The efficacy and safety of PRADAXA in NVAF were established in the RE-LY® trial, one of the largest stroke prevention clinical studies ever conducted with NVAF patients. The 18,113-patient RE-LY trial showed that, compared to well-controlled warfarin (N=6,022), PRADAXA 150 mg (N=6,076) significantly reduced the risk of stroke and systemic embolism by 35 percent (primary efficacy endpoint: 134 [2.2%] vs. 202 [3.4%] events, HR: 0.65, 95% CI [0.52, 0.81], P=0.0001), ischemic stroke by 25 percent (103 [1.7%] vs. 134 [2.2%] events, HR: 0.75, 95% CI [0.58, 0.97], P=0.0296) and hemorrhagic stroke by 74 percent (12 [0.2%] vs. 45 [0.8%] events, HR: 0.26, 95% CI [0.14, 0.49], P<0.0001). The rate of all-cause mortality was lower with PRADAXA 150 mg than with warfarin (3.6 percent per year versus 4.1 percent per year). PRADAXA had a higher rate of total gastrointestinal bleeds (6.1% vs. 4.0%) and major GI bleeds (1.6% vs. 1.1%; 50 percent increased risk with the 150 mg dose compared to warfarin). Treatment with PRADAXA 150 mg led to a 59 percent reduction in intracranial hemorrhage, compared to warfarin (38 vs. 90), and showed numerically lower rates of fatal and life-threatening bleeds (28 vs. 39 and 179 vs. 218, respectively).

Through the PradaxaLink™ program, patients, caregivers and health care providers can access a variety of valuable resources and 24-hour support regarding PRADAXA medication.

About Pradaxa® (dabigatran etexilate mesylate) Capsules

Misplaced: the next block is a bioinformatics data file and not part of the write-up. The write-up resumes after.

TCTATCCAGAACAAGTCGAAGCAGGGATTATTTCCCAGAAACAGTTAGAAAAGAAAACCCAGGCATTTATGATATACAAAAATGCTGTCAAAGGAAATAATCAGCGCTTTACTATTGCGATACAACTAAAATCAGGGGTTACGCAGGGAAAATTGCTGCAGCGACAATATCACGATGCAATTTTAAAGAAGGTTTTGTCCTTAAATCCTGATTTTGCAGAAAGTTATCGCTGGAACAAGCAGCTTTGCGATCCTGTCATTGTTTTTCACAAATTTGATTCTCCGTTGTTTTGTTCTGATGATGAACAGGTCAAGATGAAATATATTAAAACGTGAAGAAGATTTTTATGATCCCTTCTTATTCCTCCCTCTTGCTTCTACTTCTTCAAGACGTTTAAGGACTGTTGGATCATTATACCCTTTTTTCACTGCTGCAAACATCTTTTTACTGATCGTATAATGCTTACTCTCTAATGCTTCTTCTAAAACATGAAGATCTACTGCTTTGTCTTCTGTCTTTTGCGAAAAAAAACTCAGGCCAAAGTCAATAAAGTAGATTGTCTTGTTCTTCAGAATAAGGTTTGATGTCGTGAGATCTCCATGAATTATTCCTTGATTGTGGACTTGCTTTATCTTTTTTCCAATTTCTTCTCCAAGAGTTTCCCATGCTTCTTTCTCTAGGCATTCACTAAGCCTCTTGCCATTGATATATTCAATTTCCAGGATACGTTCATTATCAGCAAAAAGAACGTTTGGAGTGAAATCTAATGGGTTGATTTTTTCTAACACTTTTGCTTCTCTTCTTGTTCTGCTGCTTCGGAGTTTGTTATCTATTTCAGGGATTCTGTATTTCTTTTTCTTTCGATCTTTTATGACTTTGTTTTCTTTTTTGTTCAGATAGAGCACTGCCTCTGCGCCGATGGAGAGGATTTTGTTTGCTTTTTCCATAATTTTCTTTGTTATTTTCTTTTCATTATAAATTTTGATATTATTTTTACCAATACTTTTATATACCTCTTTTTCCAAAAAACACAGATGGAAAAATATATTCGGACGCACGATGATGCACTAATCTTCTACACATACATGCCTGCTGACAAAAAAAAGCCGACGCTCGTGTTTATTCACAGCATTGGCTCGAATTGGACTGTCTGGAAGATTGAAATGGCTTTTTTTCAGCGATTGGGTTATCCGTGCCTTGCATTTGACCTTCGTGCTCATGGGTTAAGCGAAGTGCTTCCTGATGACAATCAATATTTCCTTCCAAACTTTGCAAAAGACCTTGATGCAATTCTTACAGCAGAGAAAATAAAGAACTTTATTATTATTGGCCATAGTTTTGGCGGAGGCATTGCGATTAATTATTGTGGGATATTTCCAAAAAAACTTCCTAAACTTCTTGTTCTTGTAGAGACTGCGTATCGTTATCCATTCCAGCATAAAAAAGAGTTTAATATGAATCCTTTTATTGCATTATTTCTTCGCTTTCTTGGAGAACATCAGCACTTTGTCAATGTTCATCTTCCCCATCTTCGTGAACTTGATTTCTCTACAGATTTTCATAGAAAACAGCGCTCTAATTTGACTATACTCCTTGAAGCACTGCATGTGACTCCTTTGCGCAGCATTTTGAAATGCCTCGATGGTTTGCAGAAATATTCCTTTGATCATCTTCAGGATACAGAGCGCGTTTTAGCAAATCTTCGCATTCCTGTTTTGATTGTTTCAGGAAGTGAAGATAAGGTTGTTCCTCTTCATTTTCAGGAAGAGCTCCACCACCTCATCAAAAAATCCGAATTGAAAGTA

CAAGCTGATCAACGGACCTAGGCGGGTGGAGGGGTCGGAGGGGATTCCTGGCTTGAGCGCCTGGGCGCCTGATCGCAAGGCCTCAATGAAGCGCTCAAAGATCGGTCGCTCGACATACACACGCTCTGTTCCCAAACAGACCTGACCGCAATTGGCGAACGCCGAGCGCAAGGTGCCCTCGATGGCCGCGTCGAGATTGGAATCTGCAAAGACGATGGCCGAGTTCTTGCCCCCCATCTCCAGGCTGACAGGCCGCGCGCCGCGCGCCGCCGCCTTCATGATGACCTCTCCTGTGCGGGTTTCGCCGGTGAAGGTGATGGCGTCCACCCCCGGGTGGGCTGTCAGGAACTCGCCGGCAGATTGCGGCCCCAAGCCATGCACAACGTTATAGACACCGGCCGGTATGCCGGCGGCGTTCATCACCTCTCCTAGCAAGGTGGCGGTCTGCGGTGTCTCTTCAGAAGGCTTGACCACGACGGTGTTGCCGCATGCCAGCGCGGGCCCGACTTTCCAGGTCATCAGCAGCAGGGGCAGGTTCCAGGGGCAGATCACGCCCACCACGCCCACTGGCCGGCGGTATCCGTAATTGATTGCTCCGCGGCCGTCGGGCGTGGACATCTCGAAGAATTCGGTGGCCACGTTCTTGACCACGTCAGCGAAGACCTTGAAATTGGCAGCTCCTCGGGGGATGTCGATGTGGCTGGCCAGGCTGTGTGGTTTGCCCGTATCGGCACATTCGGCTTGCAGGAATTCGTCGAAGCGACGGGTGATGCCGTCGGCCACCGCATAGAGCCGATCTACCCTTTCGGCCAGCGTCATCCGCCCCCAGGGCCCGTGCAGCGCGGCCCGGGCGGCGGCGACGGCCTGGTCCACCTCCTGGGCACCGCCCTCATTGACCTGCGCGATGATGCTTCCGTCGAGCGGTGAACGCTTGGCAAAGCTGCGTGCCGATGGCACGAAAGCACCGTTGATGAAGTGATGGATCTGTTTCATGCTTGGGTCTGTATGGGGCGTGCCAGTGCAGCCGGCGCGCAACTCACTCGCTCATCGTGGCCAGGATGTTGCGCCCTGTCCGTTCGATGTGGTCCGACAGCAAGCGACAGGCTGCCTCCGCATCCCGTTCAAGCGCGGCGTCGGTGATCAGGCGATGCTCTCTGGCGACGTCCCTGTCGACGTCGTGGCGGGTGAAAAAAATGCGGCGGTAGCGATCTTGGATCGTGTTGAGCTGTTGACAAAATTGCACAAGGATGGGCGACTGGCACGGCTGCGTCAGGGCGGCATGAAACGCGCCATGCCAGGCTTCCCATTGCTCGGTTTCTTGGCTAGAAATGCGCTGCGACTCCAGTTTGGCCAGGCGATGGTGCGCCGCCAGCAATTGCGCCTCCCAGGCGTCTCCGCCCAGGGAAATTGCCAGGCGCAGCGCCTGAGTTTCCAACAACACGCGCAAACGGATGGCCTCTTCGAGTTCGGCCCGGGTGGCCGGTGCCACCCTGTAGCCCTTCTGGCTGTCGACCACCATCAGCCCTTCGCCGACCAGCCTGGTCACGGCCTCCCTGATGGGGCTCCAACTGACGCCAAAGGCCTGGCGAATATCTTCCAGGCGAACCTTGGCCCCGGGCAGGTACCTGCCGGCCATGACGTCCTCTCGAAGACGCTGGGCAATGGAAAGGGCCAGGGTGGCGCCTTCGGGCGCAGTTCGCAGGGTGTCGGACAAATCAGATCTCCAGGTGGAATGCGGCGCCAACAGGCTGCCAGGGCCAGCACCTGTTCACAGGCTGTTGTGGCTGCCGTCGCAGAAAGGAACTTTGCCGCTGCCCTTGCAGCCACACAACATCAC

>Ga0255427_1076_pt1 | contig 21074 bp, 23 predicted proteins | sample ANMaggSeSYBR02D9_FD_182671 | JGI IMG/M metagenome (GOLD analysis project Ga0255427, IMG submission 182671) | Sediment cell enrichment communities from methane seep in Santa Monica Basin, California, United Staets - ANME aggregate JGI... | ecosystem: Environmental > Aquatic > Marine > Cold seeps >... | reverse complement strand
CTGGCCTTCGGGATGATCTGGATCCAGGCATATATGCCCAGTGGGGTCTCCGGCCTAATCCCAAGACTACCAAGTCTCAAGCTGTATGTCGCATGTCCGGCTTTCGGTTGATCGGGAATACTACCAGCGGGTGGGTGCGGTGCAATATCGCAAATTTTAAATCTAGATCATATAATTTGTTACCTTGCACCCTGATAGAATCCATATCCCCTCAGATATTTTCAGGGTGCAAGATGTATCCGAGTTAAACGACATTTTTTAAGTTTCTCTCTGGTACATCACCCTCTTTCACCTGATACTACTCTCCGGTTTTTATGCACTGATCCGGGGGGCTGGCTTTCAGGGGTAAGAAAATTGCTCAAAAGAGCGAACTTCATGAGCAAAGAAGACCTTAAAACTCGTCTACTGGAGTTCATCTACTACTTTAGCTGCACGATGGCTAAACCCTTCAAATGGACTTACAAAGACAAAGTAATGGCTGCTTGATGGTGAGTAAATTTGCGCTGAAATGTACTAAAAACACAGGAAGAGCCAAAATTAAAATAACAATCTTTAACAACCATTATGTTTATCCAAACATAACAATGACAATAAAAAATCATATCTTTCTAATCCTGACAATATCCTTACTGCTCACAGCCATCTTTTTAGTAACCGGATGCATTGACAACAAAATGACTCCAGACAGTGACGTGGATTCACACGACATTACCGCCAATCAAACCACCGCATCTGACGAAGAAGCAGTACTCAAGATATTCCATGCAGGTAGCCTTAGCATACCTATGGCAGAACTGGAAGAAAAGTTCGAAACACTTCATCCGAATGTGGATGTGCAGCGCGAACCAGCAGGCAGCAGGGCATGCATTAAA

Indications and Usage
Pradaxa®(dabigatran etexilate mesylate) capsules is indicated:

to reduce the risk of stroke and systemic embolism in patients with non-valvular atrial fibrillation;
for the treatment of deep venous thrombosis and pulmonary embolism in patients who have been treated with a parenteral anticoagulant for 5-10 days;
to reduce the risk of recurrence of deep venous thrombosis and pulmonary embolism in patients who have been previously treated



Premature discontinuation of any oral anticoagulant, including PRADAXA, increases the risk of thrombotic events. If anticoagulation with PRADAXA is discontinued for a reason other than pathological bleeding or completion of a course of therapy, consider coverage with another anticoagulant 
Epidural or spinal hematomas may occur in patients treated with PRADAXA who are receiving neuraxial anesthesia or undergoing spinal puncture. These hematomas may result in long-term or permanent paralysis. Consider these risks when scheduling patients for spinal procedures. Factors that can increase the risk of developing epidural or spinal hematomas in these patients include:

  • use of indwelling epidural catheters
  • concomitant use of other drugs that affect hemostasis, such as non-steroidal anti‑inflammatory drugs (NSAIDs), platelet inhibitors, other anticoagulants